My San Francisco Week in Books: Part One

Paul Johnson with his ark folded

A few months ago, I discovered that Paul Johnson, one of my all-time favorite paper artists, was going to be coming from England to teach a few workshops at the San Francisco Center for the Book. It was going to be in November, right around the time I was going to be in S.F. anyway for the usual medical reasons. Books are the best medicine, thought I! I signed up for two of the classes.

And then I discovered that John DeMerritt was going to be having a Drum Leaf binding workshop as well, during the same week and when Paul Johnson wouldn’t be teaching. Hmm… one of my favorite bindings with a master bookbinder…? I signed up for that too.

My first workshop day was foldable piano-hinge screens with Paul Johnson. I’d never thought of making piano-style hinges with paper beads before, which is essentially what these were. You roll the paper around a skewer to form the hinge in a bead-like fashion. When they’re done, you string them back on the skewer and attach to the screens. Very nifty.

This was mine:

foldable pianto-hinge screen with cat and bird designDay two was little toy theater-style pop-ups, along with some similar things. This was one of my projects from that day:

Pop-up Card

And that was supposed to have been the end of my time with Paul Johnson. I hadn’t signed up for the weekend workshop on pop-ups as well. But I was beginning to regret it. One of the lovely people at the workshop on the second day had signed up for all of the classes. As we were leaving, she told me that her hands were getting worse, and Paul Johnson was getting older. Who knew how many opportunities she’d ever have to do something like this again? Which, given my own circumstances, echoed what I was thinking inside.

As it turned out, there was still a slot left for the weekend. It became mine.

Next post: Drum Leaf bindings with John DeMerritt and a talk by Paul Johnson.

Paul with ark open

10 thoughts on “My San Francisco Week in Books: Part One”

  1. Brilliant.
    I have no doubt you paid for the decision (and may still be paying) but it is a perfect example of what I call the ‘pain/gain’ equation. When something comes up which I know will leave me seriously knackered I (when I can) weigh up whether the experience is worth the pain. And it sounds as if this one most definitely was. Something for you, to stir and feed your creativity.

    • Gee, how’d you know? Isn’t it interesting how you can hold it together for something great, but then when it’s over… #$%&*!!! Yeah… I’m still paying, and probably will be for a while. I couldn’t afford it money-wise, either. But I’m still so glad I did it.

  2. Wow! That’s fantastic Ellen! Looking forward to seeing the next instalment. Good on you for taking the leap. I seem to have lost the courage or will or something to push myself to my limit. I’m hoping I will again. I’m unwilling to endure the pain, but of course that brings a whole different type of pain.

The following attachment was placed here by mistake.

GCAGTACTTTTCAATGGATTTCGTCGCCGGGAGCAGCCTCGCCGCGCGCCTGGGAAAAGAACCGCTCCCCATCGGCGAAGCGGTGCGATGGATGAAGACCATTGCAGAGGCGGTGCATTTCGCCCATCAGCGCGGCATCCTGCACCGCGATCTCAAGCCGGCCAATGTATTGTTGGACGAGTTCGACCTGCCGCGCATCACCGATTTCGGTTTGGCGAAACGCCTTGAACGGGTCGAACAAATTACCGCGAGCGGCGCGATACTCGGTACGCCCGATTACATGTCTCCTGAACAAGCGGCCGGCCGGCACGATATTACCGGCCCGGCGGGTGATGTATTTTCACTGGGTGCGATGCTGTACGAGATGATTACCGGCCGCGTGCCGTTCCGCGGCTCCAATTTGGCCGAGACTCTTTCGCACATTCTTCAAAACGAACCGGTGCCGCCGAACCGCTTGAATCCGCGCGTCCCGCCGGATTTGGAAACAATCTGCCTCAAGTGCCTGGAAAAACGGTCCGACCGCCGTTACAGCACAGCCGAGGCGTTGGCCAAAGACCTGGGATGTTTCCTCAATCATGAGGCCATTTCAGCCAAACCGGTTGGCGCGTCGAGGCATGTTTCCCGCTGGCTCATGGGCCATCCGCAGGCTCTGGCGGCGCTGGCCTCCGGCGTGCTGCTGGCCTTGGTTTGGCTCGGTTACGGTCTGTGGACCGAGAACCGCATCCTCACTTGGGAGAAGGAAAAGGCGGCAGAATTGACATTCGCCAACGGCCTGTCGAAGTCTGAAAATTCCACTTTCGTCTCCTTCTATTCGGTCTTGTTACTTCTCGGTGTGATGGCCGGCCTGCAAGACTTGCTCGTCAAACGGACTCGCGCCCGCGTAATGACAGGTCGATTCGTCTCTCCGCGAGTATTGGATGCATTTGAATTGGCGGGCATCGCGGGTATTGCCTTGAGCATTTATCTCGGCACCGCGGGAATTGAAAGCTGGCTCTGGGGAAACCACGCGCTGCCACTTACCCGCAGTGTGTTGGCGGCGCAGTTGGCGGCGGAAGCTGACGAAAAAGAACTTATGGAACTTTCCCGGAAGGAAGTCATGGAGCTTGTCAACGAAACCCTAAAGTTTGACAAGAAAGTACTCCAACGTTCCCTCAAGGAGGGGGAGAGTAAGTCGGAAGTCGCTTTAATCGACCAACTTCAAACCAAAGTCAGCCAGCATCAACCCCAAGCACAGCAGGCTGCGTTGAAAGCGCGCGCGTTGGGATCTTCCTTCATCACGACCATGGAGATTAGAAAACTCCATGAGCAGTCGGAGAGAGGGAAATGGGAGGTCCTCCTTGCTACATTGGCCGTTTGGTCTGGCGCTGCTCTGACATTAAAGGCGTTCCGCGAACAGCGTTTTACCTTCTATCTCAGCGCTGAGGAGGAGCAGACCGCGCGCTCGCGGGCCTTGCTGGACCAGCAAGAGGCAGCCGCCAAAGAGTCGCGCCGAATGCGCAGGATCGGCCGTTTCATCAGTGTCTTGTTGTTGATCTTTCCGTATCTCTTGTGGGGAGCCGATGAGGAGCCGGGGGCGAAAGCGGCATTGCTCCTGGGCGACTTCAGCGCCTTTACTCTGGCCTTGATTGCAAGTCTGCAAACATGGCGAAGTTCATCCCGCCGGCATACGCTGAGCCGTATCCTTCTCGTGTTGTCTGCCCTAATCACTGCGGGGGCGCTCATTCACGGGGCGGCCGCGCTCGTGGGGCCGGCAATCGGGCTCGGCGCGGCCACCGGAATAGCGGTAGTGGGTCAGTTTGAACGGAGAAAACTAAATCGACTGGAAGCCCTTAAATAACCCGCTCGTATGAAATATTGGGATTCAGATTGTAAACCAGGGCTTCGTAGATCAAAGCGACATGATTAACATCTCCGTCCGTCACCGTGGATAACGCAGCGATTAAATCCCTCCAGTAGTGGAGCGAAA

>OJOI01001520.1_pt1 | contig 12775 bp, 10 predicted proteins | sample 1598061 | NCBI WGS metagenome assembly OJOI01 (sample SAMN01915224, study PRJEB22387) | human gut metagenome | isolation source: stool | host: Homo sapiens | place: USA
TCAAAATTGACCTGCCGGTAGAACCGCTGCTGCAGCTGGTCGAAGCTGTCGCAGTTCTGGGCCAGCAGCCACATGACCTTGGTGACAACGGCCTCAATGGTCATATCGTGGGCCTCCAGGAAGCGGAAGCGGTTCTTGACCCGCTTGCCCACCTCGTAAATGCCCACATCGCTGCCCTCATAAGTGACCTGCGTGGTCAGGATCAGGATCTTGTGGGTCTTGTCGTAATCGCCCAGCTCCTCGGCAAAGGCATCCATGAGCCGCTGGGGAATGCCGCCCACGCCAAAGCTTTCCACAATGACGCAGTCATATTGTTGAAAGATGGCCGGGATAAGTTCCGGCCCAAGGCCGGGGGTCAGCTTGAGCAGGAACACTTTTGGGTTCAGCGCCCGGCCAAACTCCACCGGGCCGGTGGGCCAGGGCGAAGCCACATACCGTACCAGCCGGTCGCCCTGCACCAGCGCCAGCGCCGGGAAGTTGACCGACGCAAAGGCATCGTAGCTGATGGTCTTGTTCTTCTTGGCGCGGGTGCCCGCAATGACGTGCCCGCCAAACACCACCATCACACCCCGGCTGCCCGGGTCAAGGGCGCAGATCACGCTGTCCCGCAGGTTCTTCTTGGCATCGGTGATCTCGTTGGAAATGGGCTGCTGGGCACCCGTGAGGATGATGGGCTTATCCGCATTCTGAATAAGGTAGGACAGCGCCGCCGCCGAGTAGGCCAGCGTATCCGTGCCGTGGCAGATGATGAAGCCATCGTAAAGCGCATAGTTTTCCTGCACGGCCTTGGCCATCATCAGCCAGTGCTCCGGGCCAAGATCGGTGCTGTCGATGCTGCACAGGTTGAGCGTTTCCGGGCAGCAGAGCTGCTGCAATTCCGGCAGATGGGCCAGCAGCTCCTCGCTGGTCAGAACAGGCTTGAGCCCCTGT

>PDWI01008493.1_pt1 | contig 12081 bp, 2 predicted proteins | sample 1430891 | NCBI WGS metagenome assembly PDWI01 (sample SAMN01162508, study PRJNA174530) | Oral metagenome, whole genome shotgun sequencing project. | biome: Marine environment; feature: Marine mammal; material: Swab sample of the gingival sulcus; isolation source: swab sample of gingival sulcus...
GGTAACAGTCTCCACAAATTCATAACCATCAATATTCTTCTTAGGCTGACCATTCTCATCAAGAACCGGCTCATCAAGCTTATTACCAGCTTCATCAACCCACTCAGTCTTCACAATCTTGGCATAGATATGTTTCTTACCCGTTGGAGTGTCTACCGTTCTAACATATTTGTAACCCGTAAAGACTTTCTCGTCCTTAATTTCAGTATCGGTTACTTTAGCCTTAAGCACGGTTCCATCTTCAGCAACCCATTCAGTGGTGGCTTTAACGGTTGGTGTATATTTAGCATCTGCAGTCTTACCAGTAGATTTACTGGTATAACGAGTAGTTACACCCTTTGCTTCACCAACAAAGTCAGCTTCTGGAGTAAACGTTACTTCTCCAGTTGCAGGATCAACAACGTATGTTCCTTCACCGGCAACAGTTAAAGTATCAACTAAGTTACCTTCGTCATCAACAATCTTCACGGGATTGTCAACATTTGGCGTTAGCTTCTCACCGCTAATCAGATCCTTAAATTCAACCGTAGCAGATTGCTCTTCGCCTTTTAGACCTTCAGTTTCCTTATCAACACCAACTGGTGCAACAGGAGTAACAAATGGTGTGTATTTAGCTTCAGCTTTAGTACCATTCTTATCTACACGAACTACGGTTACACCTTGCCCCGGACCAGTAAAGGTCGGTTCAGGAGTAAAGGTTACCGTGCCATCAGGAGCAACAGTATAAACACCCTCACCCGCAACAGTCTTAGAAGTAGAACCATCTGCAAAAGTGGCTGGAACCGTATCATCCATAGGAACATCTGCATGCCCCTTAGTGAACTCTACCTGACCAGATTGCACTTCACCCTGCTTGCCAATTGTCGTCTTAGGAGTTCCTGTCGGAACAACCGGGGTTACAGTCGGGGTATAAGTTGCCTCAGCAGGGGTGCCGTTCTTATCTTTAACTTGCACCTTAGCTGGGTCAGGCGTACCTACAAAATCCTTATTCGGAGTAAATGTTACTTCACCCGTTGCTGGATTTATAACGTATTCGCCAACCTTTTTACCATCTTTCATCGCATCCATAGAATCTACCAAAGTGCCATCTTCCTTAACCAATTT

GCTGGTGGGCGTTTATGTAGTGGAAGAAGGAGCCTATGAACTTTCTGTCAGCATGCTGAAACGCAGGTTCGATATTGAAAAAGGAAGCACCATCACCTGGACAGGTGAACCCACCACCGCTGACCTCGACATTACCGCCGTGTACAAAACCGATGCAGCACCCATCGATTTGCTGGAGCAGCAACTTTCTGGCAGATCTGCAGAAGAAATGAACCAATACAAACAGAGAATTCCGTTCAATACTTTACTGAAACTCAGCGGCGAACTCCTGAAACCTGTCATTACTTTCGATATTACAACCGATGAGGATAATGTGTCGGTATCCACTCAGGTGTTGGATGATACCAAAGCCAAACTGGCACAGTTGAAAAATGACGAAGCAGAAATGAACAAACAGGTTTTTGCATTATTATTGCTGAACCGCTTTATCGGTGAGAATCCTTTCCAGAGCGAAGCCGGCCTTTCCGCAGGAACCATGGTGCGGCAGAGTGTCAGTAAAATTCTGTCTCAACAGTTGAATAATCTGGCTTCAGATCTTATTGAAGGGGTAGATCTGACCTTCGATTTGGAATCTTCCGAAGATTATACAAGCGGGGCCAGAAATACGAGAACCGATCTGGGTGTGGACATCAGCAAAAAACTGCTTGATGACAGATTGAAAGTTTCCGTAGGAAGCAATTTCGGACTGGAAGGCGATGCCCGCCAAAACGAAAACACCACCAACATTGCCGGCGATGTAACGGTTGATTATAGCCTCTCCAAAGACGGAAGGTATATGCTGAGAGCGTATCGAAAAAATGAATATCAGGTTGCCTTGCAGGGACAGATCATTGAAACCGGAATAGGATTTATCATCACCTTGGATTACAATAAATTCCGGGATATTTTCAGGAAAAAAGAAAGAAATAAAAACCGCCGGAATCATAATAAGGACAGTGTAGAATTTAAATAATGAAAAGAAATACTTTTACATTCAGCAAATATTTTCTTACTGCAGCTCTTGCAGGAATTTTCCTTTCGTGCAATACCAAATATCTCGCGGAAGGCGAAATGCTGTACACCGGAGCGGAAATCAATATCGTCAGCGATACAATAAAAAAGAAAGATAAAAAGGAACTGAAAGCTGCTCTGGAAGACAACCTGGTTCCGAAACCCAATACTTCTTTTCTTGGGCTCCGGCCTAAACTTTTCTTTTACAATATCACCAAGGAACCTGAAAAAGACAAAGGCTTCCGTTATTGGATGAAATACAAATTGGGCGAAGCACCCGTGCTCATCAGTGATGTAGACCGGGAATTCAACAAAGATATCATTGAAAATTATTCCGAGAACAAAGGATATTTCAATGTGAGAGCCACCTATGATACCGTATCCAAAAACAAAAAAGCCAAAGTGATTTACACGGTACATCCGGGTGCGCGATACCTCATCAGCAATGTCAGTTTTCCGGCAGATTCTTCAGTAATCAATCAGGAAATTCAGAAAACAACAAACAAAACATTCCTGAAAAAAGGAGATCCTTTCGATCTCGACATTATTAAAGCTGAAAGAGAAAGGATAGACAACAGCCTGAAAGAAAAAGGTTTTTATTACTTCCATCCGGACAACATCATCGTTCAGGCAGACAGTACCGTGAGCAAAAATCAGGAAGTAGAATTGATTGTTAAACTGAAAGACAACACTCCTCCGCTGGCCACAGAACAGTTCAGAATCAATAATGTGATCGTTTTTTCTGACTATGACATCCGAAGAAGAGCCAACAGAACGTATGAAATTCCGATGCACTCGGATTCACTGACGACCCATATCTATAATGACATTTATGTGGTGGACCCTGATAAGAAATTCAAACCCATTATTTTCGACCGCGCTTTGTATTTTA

• Thanks, Amanda. I have to admit, it was scary as #$%! handing over my credit card numbers to enroll in the classes — whether or not I could get a refund if I ultimately couldn’t go or if I completely fell apart once I was there was an iffy question. It’s been a slow recovery since my return (not made easier by a terrible trip home … a long story…!). This was actually the second time I’ve done something like this — I dipped my toes in last summer and took two fantastic classes at SFCB, which I’d planned to write posts about, but … well, you know how it goes. Each time, it’s been a strange combination of feeling really up and happy from the classes, even as I’m physically feeling the opposite. One of the frustrations is that I have felt inspired and I’ve been wanting to get in the studio… soon, I hope.

      “… but of course that brings a whole different type of pain.” Exactly. It is so hard to know what is worth it and what isn’t. As the recovery drags on… it can be a little unnerving. That said, I do hope you get to do something to lift your spirits as well. Sometimes the pain can be worth it… if you can somehow balance it against your need to take care of yourself. I feel for you.

  3. What news about the latest visit to SF! I am happy to hear you could combine the medical visit with something this pleasant. I can imagine that the planning phase must have been kind of scary. But sounds like it turned out well. Beautiful pictures and results, too. I am looking forward to seeing and hearing more.

    • Thanks Hilke! I’ve been thinking about you. And have been poking around your blog, which had so many good things since my last visit I hardly know where to start!

      Oooo….. our power is blinking! Big storm today! I’ll type more later when I know I’ll stay online! (Life in the sticks, what can I say…)


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